Monday, March 25, 2013

The Dresden Files: Grave Peril, a Review



Folks say that The Dresden Files really picks up steam with the third book.  Heck, even Jim Butcher himself said that at the beginning of the audio version of the thing.  Grave Peril, as it turns out, does indeed amplify the series, throwing the Reader into an even wider world than previously imagined.

Harry Dresden, Chicago’s only practicing wizard, has survived some hairy situations.  Storm Front had a power-hungry psycho using storms to murder people.  Fool Moon introduced a gang of werewolves and an ancient curse.  In addition to the supernatural disturbances, Dresden is forced to work around the vampires of the city, the mafia, the police, deranged faeries, and many other affiliates.

Grave Peril introduces a brand new character into the mix.  Michael is a Knight of the Cross, one of three legendary knights that wield swords forged with a nail from the Cross of Jesus.  Michael—happily married, loving father—is helping Harry—happily dating, pet-owner—clean up the spiritual world of Chicago.  Ghosts are going berserk and attacking.  And after a mysterious girl claiming to have visions of the future turns up in Harry’s office, things get interesting.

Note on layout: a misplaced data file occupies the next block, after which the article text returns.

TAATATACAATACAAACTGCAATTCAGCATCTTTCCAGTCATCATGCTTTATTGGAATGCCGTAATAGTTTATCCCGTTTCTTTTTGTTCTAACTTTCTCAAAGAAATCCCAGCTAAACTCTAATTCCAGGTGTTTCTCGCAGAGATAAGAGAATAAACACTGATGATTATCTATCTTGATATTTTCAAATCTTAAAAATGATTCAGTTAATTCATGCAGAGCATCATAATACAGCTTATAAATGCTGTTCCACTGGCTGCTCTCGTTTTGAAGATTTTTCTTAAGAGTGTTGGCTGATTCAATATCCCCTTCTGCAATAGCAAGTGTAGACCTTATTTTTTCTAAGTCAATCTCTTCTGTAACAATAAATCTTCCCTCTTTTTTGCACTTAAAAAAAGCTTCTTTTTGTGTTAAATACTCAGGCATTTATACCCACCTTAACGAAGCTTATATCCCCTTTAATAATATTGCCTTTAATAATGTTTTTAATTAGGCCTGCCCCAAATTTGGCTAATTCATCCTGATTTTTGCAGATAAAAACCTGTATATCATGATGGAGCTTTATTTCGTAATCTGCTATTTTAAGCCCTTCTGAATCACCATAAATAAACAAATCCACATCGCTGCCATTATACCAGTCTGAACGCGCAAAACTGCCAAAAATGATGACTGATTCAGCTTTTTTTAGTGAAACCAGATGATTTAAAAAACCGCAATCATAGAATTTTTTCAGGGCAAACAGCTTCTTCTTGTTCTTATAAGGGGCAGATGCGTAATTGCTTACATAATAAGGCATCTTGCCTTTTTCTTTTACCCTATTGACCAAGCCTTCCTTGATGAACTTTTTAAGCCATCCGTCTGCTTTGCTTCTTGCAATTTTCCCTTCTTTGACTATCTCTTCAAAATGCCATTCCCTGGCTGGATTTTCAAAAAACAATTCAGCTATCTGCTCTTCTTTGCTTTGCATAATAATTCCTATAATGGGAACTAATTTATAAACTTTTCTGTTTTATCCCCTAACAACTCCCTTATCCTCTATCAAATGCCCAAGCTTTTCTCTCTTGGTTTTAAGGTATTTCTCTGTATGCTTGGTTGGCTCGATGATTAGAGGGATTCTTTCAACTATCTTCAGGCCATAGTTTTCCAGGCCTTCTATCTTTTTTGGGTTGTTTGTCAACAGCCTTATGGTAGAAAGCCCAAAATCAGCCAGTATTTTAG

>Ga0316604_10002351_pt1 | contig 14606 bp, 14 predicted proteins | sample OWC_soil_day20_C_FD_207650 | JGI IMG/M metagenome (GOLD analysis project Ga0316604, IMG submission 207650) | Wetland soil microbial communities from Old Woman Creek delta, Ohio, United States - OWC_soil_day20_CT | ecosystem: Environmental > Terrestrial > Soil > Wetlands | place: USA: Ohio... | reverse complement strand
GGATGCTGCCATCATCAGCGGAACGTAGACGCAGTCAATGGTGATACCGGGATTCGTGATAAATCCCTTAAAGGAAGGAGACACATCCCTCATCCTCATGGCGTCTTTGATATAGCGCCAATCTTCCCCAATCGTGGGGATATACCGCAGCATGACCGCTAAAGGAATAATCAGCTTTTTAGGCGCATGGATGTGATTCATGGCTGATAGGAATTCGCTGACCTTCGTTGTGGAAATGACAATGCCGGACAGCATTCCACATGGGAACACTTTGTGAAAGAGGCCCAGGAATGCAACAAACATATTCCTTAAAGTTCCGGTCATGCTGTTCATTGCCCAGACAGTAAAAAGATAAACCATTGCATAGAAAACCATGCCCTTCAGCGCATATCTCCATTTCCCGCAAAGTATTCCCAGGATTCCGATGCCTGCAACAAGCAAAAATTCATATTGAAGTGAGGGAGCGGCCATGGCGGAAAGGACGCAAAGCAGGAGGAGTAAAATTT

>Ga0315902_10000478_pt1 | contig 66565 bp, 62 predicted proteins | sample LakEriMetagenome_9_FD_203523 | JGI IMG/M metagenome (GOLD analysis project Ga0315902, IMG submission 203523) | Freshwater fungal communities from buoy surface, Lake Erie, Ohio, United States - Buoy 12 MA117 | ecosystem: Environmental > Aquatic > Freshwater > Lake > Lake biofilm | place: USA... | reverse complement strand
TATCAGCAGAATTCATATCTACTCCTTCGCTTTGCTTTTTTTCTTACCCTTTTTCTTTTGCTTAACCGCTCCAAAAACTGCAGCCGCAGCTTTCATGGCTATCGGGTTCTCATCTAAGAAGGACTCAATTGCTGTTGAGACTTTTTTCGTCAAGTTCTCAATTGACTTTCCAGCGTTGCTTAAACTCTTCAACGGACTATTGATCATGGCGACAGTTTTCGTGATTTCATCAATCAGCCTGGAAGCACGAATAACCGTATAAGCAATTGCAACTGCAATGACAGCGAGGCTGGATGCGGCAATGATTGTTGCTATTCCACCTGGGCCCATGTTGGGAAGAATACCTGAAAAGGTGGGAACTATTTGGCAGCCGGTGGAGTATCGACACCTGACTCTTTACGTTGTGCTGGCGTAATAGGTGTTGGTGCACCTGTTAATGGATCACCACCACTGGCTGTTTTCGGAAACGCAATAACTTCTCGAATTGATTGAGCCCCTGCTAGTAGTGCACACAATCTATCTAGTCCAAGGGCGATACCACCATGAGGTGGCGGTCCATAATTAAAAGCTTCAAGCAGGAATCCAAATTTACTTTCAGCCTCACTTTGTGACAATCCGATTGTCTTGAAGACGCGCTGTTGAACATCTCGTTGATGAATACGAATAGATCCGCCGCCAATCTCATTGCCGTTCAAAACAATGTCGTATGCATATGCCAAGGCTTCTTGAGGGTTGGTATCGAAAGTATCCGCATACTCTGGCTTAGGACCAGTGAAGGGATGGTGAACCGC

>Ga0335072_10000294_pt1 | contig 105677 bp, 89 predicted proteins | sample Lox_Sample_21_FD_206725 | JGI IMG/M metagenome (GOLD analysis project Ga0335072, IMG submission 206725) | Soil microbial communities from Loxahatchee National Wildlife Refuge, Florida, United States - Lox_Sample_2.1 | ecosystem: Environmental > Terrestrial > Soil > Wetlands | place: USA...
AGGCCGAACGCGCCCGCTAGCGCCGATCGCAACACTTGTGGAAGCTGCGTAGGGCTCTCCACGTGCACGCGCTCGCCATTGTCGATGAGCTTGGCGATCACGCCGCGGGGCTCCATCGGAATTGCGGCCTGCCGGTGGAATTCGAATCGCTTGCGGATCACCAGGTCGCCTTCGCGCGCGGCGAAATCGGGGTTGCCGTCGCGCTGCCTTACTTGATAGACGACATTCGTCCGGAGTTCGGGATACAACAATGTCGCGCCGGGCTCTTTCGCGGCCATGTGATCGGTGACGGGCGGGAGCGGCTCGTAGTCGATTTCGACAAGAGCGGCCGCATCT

Part of the intrigue of Grave Peril is the opening up of Dresden’s world.  The Reader finally gets a glimpse of the Nevernever.  More about Harry’s background is revealed.  More magics and wonders crop up.  The world that Jim Butcher has crafted is deep and wide, and where he’s going with the story is still undecided.  If the girl’s visions of the future have anything to say on the matter, the remainder of the series could be most interesting.

Another large difference between this book and the previous two is the formulaic is (relatively) tossed aside.  Detective Murphy doesn’t come to Harry with a crime for him to solve.  No, Harry mostly takes it upon himself to dive deeper into the spiritual chaos.  This subtle change of motive offers a more rewarding experience.

Butcher’s writing continues to be smart.  Humor comes natural and there were times when I cackled like a loon.  Butcher is also adept at being serious when the need arises, making Dresden a rich character to explore, as well as the other characters in the novel.  No one seems to be flat.  As for pacing, the book starts out in medias res and doesn’t let up.

The first time I read Fool Moon I shrugged my shoulders and thought it was okay.  The second time had me more interested in Harry, and I immediately picked up Grave PerilGrave Peril is an exciting and entertaining novel that absolutely pushes The Dresden Files up a notch or two.  I have no doubt in my mind that I will be reading more books in this series, if only for the chance to explore the world Butcher’s created.  I easily recommend reading this book.